The Rolling Stones performs “Gimme Shelter” on Ed Sullivan

The Rolling Stones performed “Gimme Shelter” from their then-new album “Let It Bleed” on Ed Sullivan’s Show back in 1969. Additionally, the audience’s shrieking girls made them nearly inaudible.

Gimme Shelter

The song “Gimme Shelter” was originally recorded for the 1969 album “Let It Bleed”‘s opening track. Even though the album’s title was originally spelled as “Gimmie” for the first time, subsequent recordings of the band and other musicians used the standard spelling for “Gimme.” It was first seen live in 1969 on the British musical television series Pop Go The Sixties.

The song was written by Mick Jagger and Keith Richards, with the singer and guitarist contributing equally to its creation. While Jagger was filming Performance, his first role in a motion picture, Richards was in London working on opening the song.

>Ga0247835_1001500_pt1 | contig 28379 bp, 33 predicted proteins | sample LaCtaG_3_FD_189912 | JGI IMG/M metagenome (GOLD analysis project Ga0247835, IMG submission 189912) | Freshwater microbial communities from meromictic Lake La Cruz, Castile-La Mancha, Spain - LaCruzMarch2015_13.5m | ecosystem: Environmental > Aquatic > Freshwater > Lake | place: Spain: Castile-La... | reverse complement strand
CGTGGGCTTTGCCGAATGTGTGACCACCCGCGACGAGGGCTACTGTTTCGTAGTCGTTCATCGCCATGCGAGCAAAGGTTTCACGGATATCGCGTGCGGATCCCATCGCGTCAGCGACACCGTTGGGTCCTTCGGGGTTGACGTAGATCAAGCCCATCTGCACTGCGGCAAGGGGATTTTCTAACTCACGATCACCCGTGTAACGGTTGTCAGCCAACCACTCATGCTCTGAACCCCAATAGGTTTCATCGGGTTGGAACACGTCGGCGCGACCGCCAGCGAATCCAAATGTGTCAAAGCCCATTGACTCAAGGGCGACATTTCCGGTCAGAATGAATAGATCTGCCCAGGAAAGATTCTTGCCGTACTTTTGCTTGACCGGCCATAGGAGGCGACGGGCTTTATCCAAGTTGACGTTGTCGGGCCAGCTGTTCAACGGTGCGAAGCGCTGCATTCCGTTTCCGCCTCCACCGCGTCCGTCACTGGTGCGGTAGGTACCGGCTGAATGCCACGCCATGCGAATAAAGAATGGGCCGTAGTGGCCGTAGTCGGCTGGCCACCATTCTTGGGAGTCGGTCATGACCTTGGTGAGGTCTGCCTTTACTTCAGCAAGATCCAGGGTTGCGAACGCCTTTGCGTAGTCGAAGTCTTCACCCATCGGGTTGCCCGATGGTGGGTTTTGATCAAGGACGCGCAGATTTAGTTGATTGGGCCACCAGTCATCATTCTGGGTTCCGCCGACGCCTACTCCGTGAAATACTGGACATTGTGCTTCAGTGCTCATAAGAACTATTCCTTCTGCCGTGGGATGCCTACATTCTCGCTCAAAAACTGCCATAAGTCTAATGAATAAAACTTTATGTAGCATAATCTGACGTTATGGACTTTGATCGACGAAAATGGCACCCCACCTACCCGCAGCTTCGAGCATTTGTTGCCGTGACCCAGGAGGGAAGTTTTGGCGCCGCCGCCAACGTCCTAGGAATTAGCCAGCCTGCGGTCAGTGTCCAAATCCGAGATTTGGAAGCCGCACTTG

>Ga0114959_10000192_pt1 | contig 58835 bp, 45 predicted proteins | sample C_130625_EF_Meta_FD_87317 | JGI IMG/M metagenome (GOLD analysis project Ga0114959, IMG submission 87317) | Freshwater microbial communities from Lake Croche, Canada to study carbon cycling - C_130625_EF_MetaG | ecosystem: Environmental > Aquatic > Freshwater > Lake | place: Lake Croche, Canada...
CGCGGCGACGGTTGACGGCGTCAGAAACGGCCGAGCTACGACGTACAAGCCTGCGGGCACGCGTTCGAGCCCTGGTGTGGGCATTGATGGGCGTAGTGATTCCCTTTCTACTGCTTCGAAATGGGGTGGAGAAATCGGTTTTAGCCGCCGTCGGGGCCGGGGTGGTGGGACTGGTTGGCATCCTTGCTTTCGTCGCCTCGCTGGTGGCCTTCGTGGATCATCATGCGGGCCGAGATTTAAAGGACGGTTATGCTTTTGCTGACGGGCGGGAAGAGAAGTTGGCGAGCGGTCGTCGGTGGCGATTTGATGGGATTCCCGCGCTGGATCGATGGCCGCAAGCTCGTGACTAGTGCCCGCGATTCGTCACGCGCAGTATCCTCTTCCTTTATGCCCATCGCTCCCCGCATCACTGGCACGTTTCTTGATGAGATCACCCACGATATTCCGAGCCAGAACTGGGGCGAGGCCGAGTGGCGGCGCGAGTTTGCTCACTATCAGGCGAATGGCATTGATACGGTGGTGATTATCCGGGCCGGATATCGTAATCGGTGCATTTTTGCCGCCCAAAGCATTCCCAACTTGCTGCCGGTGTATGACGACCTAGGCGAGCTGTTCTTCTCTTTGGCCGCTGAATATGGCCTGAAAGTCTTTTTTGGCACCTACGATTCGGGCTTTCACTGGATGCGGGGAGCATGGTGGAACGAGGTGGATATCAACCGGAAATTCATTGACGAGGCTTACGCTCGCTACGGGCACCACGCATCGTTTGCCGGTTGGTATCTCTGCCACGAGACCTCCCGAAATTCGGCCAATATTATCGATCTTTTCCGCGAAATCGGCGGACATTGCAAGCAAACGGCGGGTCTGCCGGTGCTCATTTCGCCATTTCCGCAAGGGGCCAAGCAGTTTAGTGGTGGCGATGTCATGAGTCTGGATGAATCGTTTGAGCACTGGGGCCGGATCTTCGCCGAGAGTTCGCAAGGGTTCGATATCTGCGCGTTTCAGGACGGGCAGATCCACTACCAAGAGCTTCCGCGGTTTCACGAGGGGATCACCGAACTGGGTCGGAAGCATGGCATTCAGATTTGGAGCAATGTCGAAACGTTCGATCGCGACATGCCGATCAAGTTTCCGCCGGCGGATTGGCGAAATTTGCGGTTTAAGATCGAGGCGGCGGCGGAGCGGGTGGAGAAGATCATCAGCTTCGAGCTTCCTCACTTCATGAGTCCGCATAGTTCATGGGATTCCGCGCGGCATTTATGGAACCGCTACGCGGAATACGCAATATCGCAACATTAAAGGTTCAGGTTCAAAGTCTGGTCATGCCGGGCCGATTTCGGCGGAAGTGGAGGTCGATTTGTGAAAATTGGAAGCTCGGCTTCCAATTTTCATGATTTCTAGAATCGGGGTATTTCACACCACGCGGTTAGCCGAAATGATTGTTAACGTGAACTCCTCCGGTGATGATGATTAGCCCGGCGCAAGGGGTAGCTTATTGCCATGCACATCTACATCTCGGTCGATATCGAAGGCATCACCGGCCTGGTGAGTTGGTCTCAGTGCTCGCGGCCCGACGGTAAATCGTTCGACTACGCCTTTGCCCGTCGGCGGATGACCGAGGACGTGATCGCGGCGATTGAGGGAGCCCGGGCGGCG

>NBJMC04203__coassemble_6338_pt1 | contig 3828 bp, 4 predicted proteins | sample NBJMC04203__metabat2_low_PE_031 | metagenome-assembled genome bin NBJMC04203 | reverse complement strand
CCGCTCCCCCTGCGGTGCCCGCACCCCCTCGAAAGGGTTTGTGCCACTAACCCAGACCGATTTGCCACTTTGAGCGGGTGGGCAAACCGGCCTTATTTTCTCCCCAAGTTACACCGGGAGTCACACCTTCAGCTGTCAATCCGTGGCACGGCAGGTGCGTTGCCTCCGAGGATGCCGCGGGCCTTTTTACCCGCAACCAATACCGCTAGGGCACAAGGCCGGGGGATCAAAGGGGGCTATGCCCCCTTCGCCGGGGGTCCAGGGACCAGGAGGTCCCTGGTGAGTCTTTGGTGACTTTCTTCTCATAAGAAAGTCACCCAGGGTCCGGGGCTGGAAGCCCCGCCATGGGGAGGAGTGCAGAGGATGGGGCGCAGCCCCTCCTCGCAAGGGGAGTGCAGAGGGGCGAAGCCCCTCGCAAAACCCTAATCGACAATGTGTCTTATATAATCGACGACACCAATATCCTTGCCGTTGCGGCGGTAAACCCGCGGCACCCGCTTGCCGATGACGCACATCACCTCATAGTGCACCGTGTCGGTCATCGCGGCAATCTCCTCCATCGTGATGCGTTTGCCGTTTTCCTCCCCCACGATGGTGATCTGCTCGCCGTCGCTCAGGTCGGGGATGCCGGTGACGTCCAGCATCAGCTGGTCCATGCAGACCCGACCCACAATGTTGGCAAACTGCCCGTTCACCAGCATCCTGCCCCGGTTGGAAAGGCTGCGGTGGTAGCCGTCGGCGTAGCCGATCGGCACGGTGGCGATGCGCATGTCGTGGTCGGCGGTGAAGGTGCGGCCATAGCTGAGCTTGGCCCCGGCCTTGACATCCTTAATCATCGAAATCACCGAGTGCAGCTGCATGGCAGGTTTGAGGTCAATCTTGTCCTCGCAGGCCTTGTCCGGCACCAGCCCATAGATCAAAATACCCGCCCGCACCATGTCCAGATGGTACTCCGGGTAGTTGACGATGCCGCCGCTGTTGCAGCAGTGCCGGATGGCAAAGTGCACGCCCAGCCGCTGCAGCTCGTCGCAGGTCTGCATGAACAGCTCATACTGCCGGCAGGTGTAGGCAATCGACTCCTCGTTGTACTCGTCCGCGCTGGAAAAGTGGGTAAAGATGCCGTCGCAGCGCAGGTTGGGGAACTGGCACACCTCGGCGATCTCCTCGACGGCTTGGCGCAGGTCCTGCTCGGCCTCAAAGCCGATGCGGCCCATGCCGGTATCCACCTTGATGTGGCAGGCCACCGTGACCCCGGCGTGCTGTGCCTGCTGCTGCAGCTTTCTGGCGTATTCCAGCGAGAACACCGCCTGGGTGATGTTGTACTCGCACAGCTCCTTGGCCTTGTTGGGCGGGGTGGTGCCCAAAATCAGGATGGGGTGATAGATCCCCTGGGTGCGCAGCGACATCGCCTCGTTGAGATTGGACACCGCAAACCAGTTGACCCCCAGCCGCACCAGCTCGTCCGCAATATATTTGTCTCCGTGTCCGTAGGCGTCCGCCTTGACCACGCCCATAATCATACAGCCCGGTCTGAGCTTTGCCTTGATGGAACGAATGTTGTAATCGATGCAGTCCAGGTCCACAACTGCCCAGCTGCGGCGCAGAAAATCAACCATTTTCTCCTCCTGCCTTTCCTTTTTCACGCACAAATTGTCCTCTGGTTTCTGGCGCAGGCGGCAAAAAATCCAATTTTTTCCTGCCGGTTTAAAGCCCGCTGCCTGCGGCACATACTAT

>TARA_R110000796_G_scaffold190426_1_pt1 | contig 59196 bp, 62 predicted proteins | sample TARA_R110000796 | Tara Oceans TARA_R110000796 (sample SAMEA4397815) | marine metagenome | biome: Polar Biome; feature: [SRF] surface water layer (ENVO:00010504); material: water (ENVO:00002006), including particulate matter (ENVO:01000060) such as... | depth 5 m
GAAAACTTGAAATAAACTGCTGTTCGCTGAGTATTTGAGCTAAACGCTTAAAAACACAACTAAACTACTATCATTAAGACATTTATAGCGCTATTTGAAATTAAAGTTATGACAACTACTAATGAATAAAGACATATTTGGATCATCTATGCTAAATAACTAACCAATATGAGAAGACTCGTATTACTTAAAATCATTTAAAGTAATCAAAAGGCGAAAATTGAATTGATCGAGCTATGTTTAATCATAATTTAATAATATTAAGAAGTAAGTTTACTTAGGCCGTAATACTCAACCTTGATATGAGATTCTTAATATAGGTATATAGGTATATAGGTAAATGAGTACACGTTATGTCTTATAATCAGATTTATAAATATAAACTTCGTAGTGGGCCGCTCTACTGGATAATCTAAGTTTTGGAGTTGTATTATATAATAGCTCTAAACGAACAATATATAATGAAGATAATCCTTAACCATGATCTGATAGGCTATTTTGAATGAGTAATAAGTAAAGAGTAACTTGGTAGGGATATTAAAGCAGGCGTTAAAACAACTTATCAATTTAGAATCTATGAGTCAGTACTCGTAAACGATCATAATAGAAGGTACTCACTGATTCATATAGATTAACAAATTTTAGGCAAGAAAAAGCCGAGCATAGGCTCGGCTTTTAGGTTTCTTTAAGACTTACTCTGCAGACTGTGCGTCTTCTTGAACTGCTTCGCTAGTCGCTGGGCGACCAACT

Richards’ guitar intro is followed by Jagger’s singing to start the song. In a 1995 Rolling Stone interview, Jagger stated during the album’s recording: “Well, it’s a very rough, very violent era. It was a very rough, very violent era, the Vietnam War, the violence on the screen, the looting and the fires, and Vietnam was not a conventional war as we knew …) concludes on the song: “That’s a kind of end-of-the-world song, really. It’s apocalypse; the whole record’s like that. “(“This is a kind of end-of-the-world song, really. It’s the apocalypse, the whole album is like this.”)

The song’s lyrics describe taking cover from the approaching hurricane while simultaneously describing social disaster and destruction and highlighting the strength of love.

Merry Clayton, a gospel singer from Los Angeles, was invited to finish a second vocal frequency in high-pitched notes. Regarding his involvement, Jagger stated in the Rolling Stones book 2003, “The use of the female voice and idea of producer Jimmy Miller.” After a solo run by Richards, Clayton performs on his own in one of the most well-known songs, yelling “Rape, Murder; It’s just a shot, it’s just a shot (Rape, Murder, it’s just a shot from afar, it’s a shot away),” and then screaming one last stanza.


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